Demo

Cloud security has been a hot topic. As more and more organizations go to the cloud, security breaches and incidents hitting the news headlines have been catching the eyes of the general public, making some people skeptical to embracing the cloud. However, when we look at the security controls of the cloud services providers, we find that most of them have actually been doing quite a nice and decent job, but then what actually happened in those cases to cause such impression? Human learns best by examples, let’s look at a simulated attack to discover some common themes and patterns. We have created a demo illustrating a chained exploit, which takes advantage of different mistakes made by the customer in cloud deployment. It is also how a serious breach happened in US hitting the news headline last year. We picked AWS in our demo not because AWS has any problem, just because it is more popular and the real hacks we are simulating were on AWS.

In the first part of our demonstration, we can see a NodeJS web app running on AWS EC2 configured with IMDSv1 (Instance MetaData Service). IMDS provides a HTTP endpoint for the instance to query its metadata at an IP address not supposed to be routed outside i.e. 169.254.169.254, including the temporary credentials assigned to the role of the running instance. Sounds dangerous? Not quite given normally there is no way for an external attacker to access that endpoint. Then comes SSRF (Server Side Request Forgery), which is a software vulnerability that allows the attacker to pass in fabricated data or parameters, typically a URL, (blindly) trusted and used by the application to make HTTP requests and return the results. The application in the demonstration is vulnerable to SSRF. As a result, by passing in the IMDS endpoint address, the application makes an IMDS request on our behalf and returns us the metadata, including the temporary credentials, as if it is originated from the application legitimately. We can then use the stolen credentials to access the victim’s other AWS services, in this case and in many real world incidents, S3 is the target.

To help the customers mitigate the risk, AWS, as well as other major cloud service providers, attempt to make it more difficult for unintentional access to the metadata service. While Google (no more v1Beta!!) and Microsoft Azure require a static header when accessing the metadata service, AWS goes one step further by requiring a HTTP PUT request first to obtain a token that must be passed along with a second request in order to retrieve the metadata, and here we have IMDSv2, born since end of last year (how AWS made that design decision? Read the rationale behind from AWS).

Now, if the same thing happens, like what we demonstrate in the first part of the demo, it is a software bug plus a mistake in AWS instance configuration. However, if we think that we are safe by configuring IMDSv2 and our credentials can no longer be stolen, think again. The whole idea of IMDSv2 as well as other static header implementation is based on the fact that in most typical SSRF attacks, the attacker can only control the URL, but not the header or even the HTTP method. What if the attacker can control these other aspects as well? Or what if the application has a more serious bug that can lead to RCE?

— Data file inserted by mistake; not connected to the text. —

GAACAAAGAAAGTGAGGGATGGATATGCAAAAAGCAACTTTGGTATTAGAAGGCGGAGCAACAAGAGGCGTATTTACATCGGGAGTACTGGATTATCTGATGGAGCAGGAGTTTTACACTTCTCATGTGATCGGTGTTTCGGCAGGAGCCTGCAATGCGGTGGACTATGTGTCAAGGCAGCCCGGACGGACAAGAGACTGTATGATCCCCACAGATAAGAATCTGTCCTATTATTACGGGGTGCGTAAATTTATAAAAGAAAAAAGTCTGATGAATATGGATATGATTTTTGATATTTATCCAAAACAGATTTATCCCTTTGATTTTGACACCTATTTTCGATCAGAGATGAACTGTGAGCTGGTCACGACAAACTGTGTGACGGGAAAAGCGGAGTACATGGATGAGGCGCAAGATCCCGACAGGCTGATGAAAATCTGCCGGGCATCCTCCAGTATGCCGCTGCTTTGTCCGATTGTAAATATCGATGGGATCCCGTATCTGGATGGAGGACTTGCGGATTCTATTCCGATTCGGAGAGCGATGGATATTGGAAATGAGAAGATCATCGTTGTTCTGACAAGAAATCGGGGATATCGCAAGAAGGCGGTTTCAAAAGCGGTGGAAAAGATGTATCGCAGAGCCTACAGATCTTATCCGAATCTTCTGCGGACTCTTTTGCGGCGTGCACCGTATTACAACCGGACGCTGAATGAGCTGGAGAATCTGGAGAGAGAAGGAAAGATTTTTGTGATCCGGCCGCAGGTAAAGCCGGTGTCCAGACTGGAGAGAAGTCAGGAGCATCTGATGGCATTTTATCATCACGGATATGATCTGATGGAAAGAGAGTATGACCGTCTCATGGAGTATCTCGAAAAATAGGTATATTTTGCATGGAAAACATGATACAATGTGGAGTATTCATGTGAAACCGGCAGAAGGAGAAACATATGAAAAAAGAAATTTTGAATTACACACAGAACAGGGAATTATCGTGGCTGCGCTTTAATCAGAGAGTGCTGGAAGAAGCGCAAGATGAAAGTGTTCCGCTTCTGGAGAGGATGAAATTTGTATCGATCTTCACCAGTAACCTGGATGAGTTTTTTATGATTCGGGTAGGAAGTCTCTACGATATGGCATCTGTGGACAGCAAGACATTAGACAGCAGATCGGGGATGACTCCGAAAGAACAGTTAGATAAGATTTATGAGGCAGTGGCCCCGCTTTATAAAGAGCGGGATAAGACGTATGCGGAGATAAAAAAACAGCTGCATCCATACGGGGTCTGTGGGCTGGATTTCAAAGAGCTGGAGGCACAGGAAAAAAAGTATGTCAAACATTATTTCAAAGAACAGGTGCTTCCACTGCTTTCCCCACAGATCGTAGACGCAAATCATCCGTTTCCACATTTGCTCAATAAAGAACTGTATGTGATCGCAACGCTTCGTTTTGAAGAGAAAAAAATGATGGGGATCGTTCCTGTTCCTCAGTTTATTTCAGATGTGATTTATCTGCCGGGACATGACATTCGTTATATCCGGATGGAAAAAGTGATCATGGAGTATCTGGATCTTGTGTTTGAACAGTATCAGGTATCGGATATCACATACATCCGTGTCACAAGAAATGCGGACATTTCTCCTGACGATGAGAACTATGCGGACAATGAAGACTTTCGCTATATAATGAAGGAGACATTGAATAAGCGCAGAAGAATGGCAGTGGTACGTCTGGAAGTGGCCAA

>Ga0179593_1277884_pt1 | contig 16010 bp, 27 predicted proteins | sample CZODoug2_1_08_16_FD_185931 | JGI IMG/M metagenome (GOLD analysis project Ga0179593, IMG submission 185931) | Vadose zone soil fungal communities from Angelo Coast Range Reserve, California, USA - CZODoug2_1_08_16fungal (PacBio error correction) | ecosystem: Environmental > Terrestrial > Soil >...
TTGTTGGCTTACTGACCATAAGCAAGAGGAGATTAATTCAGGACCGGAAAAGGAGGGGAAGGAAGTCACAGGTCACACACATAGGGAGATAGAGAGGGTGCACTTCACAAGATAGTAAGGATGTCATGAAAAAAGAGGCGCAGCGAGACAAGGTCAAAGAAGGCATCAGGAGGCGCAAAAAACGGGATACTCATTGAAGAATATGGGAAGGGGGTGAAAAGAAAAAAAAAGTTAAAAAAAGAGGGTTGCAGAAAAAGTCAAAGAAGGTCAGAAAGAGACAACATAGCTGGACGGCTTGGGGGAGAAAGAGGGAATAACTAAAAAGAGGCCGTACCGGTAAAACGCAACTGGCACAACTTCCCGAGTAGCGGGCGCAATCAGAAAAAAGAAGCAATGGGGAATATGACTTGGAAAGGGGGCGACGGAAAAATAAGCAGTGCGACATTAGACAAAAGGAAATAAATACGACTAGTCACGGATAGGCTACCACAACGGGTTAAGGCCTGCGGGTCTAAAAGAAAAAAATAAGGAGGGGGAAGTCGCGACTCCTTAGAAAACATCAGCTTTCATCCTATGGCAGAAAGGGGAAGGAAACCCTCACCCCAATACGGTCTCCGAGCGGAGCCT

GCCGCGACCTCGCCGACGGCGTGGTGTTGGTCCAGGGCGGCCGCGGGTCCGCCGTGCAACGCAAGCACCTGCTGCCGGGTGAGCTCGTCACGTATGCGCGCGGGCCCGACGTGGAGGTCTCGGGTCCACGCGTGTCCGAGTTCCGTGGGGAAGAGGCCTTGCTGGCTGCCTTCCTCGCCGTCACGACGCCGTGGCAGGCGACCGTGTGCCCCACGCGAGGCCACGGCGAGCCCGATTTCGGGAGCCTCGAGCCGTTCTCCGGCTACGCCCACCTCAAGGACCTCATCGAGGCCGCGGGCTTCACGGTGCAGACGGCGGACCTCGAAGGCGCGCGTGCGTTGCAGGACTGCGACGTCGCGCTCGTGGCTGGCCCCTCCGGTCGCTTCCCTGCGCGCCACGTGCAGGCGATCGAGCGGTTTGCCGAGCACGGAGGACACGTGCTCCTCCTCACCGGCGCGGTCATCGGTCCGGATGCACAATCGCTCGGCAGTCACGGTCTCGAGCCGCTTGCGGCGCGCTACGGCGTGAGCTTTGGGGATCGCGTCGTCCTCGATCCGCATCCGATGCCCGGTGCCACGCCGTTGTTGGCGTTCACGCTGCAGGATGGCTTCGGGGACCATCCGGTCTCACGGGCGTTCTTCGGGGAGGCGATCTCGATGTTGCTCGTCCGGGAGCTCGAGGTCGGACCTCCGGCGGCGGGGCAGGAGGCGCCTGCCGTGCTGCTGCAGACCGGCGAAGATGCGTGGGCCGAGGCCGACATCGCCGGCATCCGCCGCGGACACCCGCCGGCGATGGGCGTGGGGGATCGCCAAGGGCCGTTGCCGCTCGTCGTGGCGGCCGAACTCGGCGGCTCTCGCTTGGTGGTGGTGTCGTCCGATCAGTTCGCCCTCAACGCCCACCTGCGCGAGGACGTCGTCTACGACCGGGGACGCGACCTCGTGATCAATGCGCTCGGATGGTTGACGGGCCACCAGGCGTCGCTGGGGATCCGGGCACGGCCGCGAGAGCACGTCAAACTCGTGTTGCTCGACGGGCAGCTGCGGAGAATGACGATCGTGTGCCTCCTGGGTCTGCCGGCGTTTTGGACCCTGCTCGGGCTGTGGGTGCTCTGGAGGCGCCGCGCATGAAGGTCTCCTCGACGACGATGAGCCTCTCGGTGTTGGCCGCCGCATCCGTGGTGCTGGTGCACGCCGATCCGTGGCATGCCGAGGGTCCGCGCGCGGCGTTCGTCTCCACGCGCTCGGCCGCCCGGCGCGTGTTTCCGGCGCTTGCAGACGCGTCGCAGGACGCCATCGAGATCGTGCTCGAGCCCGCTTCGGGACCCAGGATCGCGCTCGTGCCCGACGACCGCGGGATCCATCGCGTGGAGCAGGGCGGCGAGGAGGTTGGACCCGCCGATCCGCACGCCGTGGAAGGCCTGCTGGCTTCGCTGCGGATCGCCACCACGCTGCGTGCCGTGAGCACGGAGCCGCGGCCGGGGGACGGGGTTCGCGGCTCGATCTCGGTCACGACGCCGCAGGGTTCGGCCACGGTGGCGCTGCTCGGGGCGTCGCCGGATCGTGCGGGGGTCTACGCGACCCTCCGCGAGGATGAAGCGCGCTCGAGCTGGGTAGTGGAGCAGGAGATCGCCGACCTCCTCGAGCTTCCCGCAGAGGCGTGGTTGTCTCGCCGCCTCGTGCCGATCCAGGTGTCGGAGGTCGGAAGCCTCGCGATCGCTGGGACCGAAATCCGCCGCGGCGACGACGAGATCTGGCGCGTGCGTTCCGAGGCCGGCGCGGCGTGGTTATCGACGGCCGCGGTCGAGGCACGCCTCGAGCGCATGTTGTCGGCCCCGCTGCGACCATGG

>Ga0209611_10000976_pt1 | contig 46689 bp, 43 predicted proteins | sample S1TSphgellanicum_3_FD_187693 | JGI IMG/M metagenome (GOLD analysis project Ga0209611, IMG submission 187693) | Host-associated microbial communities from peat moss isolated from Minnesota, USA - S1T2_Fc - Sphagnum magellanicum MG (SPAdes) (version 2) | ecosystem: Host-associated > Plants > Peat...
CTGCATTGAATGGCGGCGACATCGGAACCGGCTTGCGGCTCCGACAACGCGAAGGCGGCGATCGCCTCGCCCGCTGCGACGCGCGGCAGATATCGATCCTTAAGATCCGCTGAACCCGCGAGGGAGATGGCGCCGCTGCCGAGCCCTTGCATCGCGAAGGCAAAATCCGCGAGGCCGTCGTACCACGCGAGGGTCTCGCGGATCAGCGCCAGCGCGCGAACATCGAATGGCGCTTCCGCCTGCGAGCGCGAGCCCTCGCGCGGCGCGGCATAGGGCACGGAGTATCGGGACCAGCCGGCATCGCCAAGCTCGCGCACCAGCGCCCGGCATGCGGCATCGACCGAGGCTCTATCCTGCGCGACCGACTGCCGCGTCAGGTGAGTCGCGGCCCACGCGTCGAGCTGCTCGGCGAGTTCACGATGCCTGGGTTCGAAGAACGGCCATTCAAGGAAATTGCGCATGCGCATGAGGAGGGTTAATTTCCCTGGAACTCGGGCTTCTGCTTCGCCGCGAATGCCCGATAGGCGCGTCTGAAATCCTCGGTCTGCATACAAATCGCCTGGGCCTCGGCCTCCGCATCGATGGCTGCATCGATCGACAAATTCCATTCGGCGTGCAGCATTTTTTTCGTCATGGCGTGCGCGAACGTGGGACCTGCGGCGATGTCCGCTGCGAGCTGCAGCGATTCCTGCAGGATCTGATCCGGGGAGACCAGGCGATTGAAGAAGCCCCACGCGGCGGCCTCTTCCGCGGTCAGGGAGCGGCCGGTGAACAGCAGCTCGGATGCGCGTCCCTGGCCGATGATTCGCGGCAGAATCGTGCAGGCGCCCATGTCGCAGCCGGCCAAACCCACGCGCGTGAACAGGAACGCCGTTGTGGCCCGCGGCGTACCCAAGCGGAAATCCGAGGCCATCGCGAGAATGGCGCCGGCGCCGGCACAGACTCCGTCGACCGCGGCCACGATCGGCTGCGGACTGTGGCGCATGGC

In the second part of our demonstration, we put our application on an EC2 instance configured with IMDSv2. The problem is, the application is using an open source library to parse the input parameters, and this open source library has an insecure deserialization bug. So now in addition to SSRF, we have a second bug, and a more serious bug that allows us to inject arbitrary Javascript. The injected code will be dynamically evaluated by the vulnerable component, so that we can make any call we like. As a matter of fact, we can see in the later part of the demo that we have complete control of the instance by getting shell access (try curl the IMDSv2 endpoint if you like!!). The bug itself is serious enough, but don’t forget the extended impact (e.g. your data in S3 may get stolen).

As best effort only, the cloud service providers try to provide more mitigating controls to help, like IMDSv2 from AWS, and very often, it is not a fundamental flaw in the cloud services, but application bugs plus user mistakes, again. The cloud just exposes lots of people’s bad practice to the world, and amplifies it with bigger consequence. Remember some developers of a famous tech company checked in their AWS access keys in GitHub and got their GitHub repository compromised?

To conclude, when assessing the security risk of cloud deployment and its impact, do not just focus on security features or functions like firewalls, encryption, IAM, etc, and an attacker mindset is required. Most of the time, lots of security features and functions have been put in place in the architecture, but when we look at examples like this one and those in the real world, it has very little to do with the security software, it is more about software security, and security software is not software security. At the same time, like most air crash accidents, security incidents often involve a series of mistakes chained together to cause tremendous impact. A threat modeling exercise may be a good start to analyze potential attack paths, it would also help the penetration test team to test the deployment in a more efficient way. Next step: incident response, but before that, setup monitoring of your cloud logs, implement application logging on security events and stream your cloud and application logs to data analytics platform. Tools and data are the essential weapons for security operations and threat hunting.


Did you enjoy this post? Want to find out more about us? Contact us